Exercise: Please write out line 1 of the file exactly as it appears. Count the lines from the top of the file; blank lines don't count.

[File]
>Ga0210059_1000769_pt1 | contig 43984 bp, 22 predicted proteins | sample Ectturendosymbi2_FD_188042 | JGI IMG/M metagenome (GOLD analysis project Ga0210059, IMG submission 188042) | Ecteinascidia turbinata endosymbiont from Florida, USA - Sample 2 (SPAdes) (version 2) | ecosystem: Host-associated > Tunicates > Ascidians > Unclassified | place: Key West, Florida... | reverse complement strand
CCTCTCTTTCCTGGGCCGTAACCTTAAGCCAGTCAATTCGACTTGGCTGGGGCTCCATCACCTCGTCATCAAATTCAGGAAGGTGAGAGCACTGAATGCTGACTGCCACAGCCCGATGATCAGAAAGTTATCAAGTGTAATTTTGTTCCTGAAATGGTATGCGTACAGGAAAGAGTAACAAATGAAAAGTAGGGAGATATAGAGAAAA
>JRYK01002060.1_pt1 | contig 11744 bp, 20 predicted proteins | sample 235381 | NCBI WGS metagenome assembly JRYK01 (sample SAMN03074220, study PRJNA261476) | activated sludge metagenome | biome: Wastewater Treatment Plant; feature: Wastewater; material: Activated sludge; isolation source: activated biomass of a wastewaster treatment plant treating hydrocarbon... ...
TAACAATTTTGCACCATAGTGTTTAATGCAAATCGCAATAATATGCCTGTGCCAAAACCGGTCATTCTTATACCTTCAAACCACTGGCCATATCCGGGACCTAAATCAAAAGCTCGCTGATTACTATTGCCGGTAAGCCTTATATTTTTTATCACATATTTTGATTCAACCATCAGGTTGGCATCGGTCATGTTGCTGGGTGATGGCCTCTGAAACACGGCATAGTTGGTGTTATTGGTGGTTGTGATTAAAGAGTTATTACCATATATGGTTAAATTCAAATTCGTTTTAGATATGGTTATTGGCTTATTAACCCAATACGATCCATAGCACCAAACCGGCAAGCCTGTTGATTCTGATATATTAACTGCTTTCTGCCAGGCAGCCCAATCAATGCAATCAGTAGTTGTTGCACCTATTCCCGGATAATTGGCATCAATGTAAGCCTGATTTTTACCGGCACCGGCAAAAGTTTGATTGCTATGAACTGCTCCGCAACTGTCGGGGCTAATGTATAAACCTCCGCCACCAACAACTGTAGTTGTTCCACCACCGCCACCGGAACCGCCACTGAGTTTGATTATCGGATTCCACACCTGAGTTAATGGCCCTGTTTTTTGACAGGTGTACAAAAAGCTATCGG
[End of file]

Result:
>Ga0210059_1000769_pt1 | contig 43984 bp, 22 predicted proteins | sample Ectturendosymbi2_FD_188042 | JGI IMG/M metagenome (GOLD analysis project Ga0210059, IMG submission 188042) | Ecteinascidia turbinata endosymbiont from Florida, USA - Sample 2 (SPAdes) (version 2) | ecosystem: Host-associated > Tunicates > Ascidians > Unclassified | place: Key West, Florida... | reverse complement strand